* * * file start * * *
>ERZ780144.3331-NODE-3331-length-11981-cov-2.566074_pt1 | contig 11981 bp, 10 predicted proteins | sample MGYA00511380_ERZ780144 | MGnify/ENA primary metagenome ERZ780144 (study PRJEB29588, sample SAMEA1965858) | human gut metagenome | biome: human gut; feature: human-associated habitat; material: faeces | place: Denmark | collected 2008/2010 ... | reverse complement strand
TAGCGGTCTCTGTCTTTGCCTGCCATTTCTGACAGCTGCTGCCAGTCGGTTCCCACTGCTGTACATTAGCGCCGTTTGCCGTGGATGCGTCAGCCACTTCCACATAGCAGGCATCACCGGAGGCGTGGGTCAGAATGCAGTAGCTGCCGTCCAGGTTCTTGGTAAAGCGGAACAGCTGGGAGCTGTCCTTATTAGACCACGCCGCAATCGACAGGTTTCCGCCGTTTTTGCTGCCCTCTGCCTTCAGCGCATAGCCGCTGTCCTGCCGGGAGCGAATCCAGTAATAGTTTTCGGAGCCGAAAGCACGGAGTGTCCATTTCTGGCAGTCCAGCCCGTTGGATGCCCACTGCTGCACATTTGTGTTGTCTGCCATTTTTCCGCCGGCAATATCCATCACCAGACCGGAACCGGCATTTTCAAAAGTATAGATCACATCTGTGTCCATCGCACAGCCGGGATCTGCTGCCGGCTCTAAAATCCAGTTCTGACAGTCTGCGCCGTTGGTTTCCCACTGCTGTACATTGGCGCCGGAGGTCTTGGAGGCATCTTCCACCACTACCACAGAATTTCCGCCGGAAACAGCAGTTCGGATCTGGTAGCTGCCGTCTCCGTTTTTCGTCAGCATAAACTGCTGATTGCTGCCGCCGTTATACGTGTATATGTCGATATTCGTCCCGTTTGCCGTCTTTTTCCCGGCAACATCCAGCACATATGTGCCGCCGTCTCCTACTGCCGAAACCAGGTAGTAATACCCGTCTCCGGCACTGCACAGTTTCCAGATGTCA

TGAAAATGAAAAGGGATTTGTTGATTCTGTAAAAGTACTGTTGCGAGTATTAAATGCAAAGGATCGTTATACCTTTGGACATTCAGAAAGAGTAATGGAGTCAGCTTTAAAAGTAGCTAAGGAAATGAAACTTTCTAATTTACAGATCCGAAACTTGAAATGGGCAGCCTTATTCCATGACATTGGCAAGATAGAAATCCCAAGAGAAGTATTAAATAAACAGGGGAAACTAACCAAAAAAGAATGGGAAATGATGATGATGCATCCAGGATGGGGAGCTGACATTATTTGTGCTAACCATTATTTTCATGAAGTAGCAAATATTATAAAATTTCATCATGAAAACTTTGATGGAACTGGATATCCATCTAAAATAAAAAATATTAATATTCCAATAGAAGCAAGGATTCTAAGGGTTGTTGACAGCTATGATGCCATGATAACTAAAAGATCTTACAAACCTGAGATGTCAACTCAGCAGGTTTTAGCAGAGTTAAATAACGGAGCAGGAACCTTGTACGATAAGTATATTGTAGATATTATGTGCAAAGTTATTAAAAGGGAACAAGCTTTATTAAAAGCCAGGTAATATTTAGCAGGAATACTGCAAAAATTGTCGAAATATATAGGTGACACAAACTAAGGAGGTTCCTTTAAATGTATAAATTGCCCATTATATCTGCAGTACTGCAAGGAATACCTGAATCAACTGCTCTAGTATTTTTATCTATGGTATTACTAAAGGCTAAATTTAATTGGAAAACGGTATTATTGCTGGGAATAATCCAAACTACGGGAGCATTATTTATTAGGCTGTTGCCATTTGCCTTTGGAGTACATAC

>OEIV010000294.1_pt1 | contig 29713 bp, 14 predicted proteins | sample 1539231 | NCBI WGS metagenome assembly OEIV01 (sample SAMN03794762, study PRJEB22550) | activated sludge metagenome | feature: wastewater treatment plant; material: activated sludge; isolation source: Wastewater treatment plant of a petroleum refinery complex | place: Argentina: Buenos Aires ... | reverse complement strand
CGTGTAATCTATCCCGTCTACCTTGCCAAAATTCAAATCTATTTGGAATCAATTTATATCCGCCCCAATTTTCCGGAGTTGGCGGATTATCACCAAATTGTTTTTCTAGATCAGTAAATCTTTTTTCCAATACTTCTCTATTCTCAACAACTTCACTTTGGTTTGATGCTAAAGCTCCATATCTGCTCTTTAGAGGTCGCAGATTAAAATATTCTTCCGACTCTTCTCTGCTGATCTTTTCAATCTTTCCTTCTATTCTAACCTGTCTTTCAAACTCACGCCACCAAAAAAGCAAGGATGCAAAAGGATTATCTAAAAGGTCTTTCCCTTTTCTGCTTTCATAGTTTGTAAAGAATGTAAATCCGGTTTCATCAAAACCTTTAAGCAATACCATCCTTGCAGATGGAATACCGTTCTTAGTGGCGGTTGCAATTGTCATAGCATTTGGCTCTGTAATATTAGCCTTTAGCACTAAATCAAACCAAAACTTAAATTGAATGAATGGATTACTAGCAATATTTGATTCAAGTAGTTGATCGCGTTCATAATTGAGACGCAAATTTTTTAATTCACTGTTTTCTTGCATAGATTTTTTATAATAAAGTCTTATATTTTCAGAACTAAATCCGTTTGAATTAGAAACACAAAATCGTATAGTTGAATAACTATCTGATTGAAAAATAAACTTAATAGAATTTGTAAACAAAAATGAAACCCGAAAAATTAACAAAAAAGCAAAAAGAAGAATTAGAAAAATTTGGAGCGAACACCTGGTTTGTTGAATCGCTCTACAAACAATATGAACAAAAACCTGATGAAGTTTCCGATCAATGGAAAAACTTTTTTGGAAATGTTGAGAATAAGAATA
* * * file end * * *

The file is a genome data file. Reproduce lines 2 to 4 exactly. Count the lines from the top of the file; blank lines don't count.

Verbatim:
TAGCGGTCTCTGTCTTTGCCTGCCATTTCTGACAGCTGCTGCCAGTCGGTTCCCACTGCTGTACATTAGCGCCGTTTGCCGTGGATGCGTCAGCCACTTCCACATAGCAGGCATCACCGGAGGCGTGGGTCAGAATGCAGTAGCTGCCGTCCAGGTTCTTGGTAAAGCGGAACAGCTGGGAGCTGTCCTTATTAGACCACGCCGCAATCGACAGGTTTCCGCCGTTTTTGCTGCCCTCTGCCTTCAGCGCATAGCCGCTGTCCTGCCGGGAGCGAATCCAGTAATAGTTTTCGGAGCCGAAAGCACGGAGTGTCCATTTCTGGCAGTCCAGCCCGTTGGATGCCCACTGCTGCACATTTGTGTTGTCTGCCATTTTTCCGCCGGCAATATCCATCACCAGACCGGAACCGGCATTTTCAAAAGTATAGATCACATCTGTGTCCATCGCACAGCCGGGATCTGCTGCCGGCTCTAAAATCCAGTTCTGACAGTCTGCGCCGTTGGTTTCCCACTGCTGTACATTGGCGCCGGAGGTCTTGGAGGCATCTTCCACCACTACCACAGAATTTCCGCCGGAAACAGCAGTTCGGATCTGGTAGCTGCCGTCTCCGTTTTTCGTCAGCATAAACTGCTGATTGCTGCCGCCGTTATACGTGTATATGTCGATATTCGTCCCGTTTGCCGTCTTTTTCCCGGCAACATCCAGCACATATGTGCCGCCGTCTCCTACTGCCGAAACCAGGTAGTAATACCCGTCTCCGGCACTGCACAGTTTCCAGATGTCA

TGAAAATGAAAAGGGATTTGTTGATTCTGTAAAAGTACTGTTGCGAGTATTAAATGCAAAGGATCGTTATACCTTTGGACATTCAGAAAGAGTAATGGAGTCAGCTTTAAAAGTAGCTAAGGAAATGAAACTTTCTAATTTACAGATCCGAAACTTGAAATGGGCAGCCTTATTCCATGACATTGGCAAGATAGAAATCCCAAGAGAAGTATTAAATAAACAGGGGAAACTAACCAAAAAAGAATGGGAAATGATGATGATGCATCCAGGATGGGGAGCTGACATTATTTGTGCTAACCATTATTTTCATGAAGTAGCAAATATTATAAAATTTCATCATGAAAACTTTGATGGAACTGGATATCCATCTAAAATAAAAAATATTAATATTCCAATAGAAGCAAGGATTCTAAGGGTTGTTGACAGCTATGATGCCATGATAACTAAAAGATCTTACAAACCTGAGATGTCAACTCAGCAGGTTTTAGCAGAGTTAAATAACGGAGCAGGAACCTTGTACGATAAGTATATTGTAGATATTATGTGCAAAGTTATTAAAAGGGAACAAGCTTTATTAAAAGCCAGGTAATATTTAGCAGGAATACTGCAAAAATTGTCGAAATATATAGGTGACACAAACTAAGGAGGTTCCTTTAAATGTATAAATTGCCCATTATATCTGCAGTACTGCAAGGAATACCTGAATCAACTGCTCTAGTATTTTTATCTATGGTATTACTAAAGGCTAAATTTAATTGGAAAACGGTATTATTGCTGGGAATAATCCAAACTACGGGAGCATTATTTATTAGGCTGTTGCCATTTGCCTTTGGAGTACATAC

>OEIV010000294.1_pt1 | contig 29713 bp, 14 predicted proteins | sample 1539231 | NCBI WGS metagenome assembly OEIV01 (sample SAMN03794762, study PRJEB22550) | activated sludge metagenome | feature: wastewater treatment plant; material: activated sludge; isolation source: Wastewater treatment plant of a petroleum refinery complex | place: Argentina: Buenos Aires ... | reverse complement strand